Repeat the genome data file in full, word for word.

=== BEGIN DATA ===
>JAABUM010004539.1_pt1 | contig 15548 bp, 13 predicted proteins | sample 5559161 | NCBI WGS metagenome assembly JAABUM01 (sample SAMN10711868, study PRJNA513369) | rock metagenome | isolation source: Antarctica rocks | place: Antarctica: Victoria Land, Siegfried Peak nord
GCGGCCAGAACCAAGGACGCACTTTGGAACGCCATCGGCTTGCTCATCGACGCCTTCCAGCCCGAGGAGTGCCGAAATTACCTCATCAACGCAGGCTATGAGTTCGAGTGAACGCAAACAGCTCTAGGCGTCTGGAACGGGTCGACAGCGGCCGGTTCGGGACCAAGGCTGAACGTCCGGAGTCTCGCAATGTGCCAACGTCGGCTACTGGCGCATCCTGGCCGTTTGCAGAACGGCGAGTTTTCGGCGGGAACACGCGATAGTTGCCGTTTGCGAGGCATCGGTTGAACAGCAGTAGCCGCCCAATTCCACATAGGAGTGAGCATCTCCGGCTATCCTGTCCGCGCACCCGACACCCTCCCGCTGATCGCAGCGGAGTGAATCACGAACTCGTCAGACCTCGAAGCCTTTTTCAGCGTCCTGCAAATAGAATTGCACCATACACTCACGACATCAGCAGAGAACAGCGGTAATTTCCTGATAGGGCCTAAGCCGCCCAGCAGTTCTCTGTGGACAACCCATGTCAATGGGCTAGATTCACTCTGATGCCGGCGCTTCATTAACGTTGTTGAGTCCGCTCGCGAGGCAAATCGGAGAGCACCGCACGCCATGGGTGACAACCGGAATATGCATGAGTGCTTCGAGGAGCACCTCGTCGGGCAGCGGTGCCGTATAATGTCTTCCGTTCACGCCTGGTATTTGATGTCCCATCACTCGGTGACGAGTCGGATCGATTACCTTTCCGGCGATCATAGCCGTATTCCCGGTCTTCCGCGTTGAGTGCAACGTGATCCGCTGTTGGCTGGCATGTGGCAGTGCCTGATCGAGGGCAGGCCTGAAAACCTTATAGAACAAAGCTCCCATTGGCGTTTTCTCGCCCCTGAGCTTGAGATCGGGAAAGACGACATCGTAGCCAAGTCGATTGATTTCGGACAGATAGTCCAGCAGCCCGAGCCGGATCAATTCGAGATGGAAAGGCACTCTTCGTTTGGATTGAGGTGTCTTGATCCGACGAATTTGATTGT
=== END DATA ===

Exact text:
>JAABUM010004539.1_pt1 | contig 15548 bp, 13 predicted proteins | sample 5559161 | NCBI WGS metagenome assembly JAABUM01 (sample SAMN10711868, study PRJNA513369) | rock metagenome | isolation source: Antarctica rocks | place: Antarctica: Victoria Land, Siegfried Peak nord
GCGGCCAGAACCAAGGACGCACTTTGGAACGCCATCGGCTTGCTCATCGACGCCTTCCAGCCCGAGGAGTGCCGAAATTACCTCATCAACGCAGGCTATGAGTTCGAGTGAACGCAAACAGCTCTAGGCGTCTGGAACGGGTCGACAGCGGCCGGTTCGGGACCAAGGCTGAACGTCCGGAGTCTCGCAATGTGCCAACGTCGGCTACTGGCGCATCCTGGCCGTTTGCAGAACGGCGAGTTTTCGGCGGGAACACGCGATAGTTGCCGTTTGCGAGGCATCGGTTGAACAGCAGTAGCCGCCCAATTCCACATAGGAGTGAGCATCTCCGGCTATCCTGTCCGCGCACCCGACACCCTCCCGCTGATCGCAGCGGAGTGAATCACGAACTCGTCAGACCTCGAAGCCTTTTTCAGCGTCCTGCAAATAGAATTGCACCATACACTCACGACATCAGCAGAGAACAGCGGTAATTTCCTGATAGGGCCTAAGCCGCCCAGCAGTTCTCTGTGGACAACCCATGTCAATGGGCTAGATTCACTCTGATGCCGGCGCTTCATTAACGTTGTTGAGTCCGCTCGCGAGGCAAATCGGAGAGCACCGCACGCCATGGGTGACAACCGGAATATGCATGAGTGCTTCGAGGAGCACCTCGTCGGGCAGCGGTGCCGTATAATGTCTTCCGTTCACGCCTGGTATTTGATGTCCCATCACTCGGTGACGAGTCGGATCGATTACCTTTCCGGCGATCATAGCCGTATTCCCGGTCTTCCGCGTTGAGTGCAACGTGATCCGCTGTTGGCTGGCATGTGGCAGTGCCTGATCGAGGGCAGGCCTGAAAACCTTATAGAACAAAGCTCCCATTGGCGTTTTCTCGCCCCTGAGCTTGAGATCGGGAAAGACGACATCGTAGCCAAGTCGATTGATTTCGGACAGATAGTCCAGCAGCCCGAGCCGGATCAATTCGAGATGGAAAGGCACTCTTCGTTTGGATTGAGGTGTCTTGATCCGACGAATTTGATTGT